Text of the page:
Proposed renovations to the Westerville Square shopping center at the corner of South State Street and Schrock Road will be up for a public hearing and a final decision from Westerville City Council on July 5.

Proposed renovations to the Westerville Square shopping center at the corner of South State Street and Schrock Road will be up for a public hearing and a final decision from Westerville City Council on July 5.

Council heard the second reading of legislation at its June 21 meeting to allow for a modification of the development's site plan.

If approved, shopping center owner The Hadler Cos. would be able to move forward with plans to tear down three storefronts in the center to construct a 108,000-square-foot Walmart and to renovate the rest of the center to match the new construction with brick facade, brick columns, dormer windows and parapets.

The company also plans to upgrade the parking lot with more landscaping, greenspace with public art and seating on South State Street, and brick walls along South State Street and Otterbein Avenue.

At the first reading of the legislation June 7, council members expressed concerns over the effect the renovated center would have on traffic, particularly at the intersection of South State Street and Schrock Road.

They also questioned the 24-hour operation of the Walmart and requested further information from the city staff on other 24-hour retail operations in Westerville.

Council did not discuss the proposal during the June 21 meeting, but several residents spoke about the case during the meeting's public-comment session.

Richard Schulz said he viewed the plans for the redevelopment at a recent open house held by The Hadler Cos., and he believes the redevelopment will improve the area.

The current center, he said, is run down and doesn't represent Westerville well.

"It looks seedy," Schulz said. "This is not the Westerville that I thought I came to."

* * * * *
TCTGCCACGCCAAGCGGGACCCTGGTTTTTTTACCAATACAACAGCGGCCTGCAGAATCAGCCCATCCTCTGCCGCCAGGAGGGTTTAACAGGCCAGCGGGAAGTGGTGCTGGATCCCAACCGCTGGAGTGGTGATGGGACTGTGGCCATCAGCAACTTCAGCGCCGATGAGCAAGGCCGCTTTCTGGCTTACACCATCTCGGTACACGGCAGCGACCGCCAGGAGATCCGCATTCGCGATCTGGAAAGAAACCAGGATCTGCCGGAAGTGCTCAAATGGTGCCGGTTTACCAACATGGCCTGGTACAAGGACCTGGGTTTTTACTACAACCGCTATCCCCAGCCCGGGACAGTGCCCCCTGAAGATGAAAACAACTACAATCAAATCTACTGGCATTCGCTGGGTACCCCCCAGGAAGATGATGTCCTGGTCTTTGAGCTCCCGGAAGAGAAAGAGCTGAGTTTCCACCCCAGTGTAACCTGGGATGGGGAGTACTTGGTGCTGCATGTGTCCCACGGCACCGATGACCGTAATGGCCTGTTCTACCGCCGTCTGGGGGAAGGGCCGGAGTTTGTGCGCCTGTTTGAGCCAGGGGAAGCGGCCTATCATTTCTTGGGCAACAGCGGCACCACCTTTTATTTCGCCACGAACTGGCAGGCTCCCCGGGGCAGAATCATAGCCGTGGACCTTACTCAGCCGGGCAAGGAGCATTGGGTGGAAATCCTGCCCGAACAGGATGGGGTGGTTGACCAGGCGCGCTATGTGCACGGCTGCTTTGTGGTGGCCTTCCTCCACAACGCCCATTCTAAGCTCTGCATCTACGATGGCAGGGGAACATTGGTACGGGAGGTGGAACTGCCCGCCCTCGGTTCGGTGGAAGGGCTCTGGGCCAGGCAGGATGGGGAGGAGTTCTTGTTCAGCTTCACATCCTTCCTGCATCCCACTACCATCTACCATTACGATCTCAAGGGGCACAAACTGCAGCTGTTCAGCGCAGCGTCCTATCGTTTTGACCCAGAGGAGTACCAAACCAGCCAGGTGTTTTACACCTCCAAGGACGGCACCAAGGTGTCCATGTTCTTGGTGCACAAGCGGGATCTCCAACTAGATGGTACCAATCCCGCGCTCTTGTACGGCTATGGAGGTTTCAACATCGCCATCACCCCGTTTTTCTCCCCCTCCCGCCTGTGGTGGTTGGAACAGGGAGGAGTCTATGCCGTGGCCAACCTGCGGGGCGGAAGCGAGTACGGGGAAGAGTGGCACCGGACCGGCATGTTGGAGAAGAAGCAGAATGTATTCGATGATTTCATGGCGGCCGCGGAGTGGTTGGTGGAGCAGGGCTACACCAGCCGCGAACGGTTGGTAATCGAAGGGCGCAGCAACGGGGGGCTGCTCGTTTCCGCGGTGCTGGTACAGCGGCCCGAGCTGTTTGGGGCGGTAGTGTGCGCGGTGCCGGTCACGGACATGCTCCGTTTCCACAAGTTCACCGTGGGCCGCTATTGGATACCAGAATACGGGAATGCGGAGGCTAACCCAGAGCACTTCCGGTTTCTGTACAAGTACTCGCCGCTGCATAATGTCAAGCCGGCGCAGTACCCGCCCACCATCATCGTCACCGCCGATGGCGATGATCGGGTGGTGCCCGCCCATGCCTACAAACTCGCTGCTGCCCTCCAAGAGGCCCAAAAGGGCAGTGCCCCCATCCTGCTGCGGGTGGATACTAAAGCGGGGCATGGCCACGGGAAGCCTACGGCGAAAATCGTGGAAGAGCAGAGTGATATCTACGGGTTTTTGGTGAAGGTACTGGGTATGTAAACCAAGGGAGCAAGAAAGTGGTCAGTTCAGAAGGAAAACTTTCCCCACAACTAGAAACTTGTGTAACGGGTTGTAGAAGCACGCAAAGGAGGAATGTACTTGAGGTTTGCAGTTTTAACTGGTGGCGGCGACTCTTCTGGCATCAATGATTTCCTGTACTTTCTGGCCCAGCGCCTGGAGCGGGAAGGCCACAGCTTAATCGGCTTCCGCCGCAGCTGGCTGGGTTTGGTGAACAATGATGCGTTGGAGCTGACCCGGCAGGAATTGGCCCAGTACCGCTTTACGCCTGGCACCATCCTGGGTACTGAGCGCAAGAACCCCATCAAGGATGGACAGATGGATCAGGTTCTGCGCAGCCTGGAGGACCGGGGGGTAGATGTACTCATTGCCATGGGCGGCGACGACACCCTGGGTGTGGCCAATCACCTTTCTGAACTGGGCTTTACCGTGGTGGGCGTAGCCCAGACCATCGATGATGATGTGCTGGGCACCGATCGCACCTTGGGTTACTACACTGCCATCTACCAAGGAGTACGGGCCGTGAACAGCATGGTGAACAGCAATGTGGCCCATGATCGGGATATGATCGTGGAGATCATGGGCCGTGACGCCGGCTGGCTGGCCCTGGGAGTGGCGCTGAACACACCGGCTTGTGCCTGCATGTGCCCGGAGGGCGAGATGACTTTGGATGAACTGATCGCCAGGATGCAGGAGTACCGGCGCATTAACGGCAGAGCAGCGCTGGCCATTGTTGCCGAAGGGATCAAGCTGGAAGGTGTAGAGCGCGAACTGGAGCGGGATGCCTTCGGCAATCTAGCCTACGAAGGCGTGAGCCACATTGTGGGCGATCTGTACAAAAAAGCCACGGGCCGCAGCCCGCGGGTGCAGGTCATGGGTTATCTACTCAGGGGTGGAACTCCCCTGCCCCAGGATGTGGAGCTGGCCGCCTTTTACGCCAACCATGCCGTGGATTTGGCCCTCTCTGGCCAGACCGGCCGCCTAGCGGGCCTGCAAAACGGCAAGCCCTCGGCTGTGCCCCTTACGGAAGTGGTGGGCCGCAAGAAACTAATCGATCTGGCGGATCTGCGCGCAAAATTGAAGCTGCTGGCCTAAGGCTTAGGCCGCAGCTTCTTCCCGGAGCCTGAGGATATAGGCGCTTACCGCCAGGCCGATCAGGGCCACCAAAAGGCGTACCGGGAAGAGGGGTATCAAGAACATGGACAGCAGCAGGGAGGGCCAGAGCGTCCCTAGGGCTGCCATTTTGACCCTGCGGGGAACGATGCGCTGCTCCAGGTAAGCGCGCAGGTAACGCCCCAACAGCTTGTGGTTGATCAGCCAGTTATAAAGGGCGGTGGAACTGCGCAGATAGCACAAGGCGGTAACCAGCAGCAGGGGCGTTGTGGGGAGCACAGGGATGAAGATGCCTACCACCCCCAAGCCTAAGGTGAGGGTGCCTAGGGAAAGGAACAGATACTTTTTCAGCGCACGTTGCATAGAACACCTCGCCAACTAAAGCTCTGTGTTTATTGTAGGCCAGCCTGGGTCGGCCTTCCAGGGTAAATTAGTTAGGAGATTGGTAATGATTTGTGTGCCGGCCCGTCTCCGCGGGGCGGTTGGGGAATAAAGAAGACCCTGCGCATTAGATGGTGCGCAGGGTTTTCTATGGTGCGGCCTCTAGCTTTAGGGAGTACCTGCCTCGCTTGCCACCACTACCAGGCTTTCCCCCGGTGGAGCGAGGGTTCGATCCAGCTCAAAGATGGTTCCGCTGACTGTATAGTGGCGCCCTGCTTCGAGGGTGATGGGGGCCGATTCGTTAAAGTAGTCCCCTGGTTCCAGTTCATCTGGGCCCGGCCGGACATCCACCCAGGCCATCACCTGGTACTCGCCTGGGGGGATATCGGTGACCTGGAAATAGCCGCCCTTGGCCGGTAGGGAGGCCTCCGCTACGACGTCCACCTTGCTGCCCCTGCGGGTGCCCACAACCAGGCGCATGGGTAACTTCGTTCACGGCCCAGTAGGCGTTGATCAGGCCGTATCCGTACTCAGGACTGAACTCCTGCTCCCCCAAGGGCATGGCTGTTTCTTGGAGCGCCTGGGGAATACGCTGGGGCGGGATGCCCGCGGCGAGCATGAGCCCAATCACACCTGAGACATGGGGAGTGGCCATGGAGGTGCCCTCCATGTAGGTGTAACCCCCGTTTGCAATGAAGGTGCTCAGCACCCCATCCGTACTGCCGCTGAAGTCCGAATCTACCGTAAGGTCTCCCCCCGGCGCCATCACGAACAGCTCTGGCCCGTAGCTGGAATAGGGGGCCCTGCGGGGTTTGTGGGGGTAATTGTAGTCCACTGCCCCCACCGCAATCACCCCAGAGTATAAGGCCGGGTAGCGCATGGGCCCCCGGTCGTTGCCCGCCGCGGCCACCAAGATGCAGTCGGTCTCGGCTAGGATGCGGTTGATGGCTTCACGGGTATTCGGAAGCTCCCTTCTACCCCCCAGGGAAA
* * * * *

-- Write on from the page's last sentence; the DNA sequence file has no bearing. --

He said he believes the redevelopment would change that.

"By and large, I think we will maintain the kind of community that we came to," Schulz said.

He added that the redevelopment would increase the city's tax base and bring more jobs.

Becky Cheney, who lives near Westerville Square, said she has shared her concerns about the redevelopment with council, and she said she continues to worry about traffic, the 24-hour operation and the upkeep of the center.

She said she has found that many of her neighbors share her concerns.

Resident Carol Peterson said she stood outside of the Westerville Public Library on a recent Saturday and collected 81 signatures on a petition from people who do not want a Walmart in Westerville.

Those signing the petition wrote comments against having a big-box store in the city and saying that a Walmart would attract undesireable people to Westerville and that the corporation is "evil," Peterson told council.

"Just on one day, this many people are not happy with the Walmart," Peterson said.

City law director Bruce Bailey emphasized that council's decision will depend on The Hadler Cos. ability to present a plan that fits within the city's zoning regulations.

The city must apply laws equally to all applicants and cannot make rulings based on which company is filing an application, Bailey said.

"What the city deals with is use and not user," he said. "This is not about Walmart; it's about the development."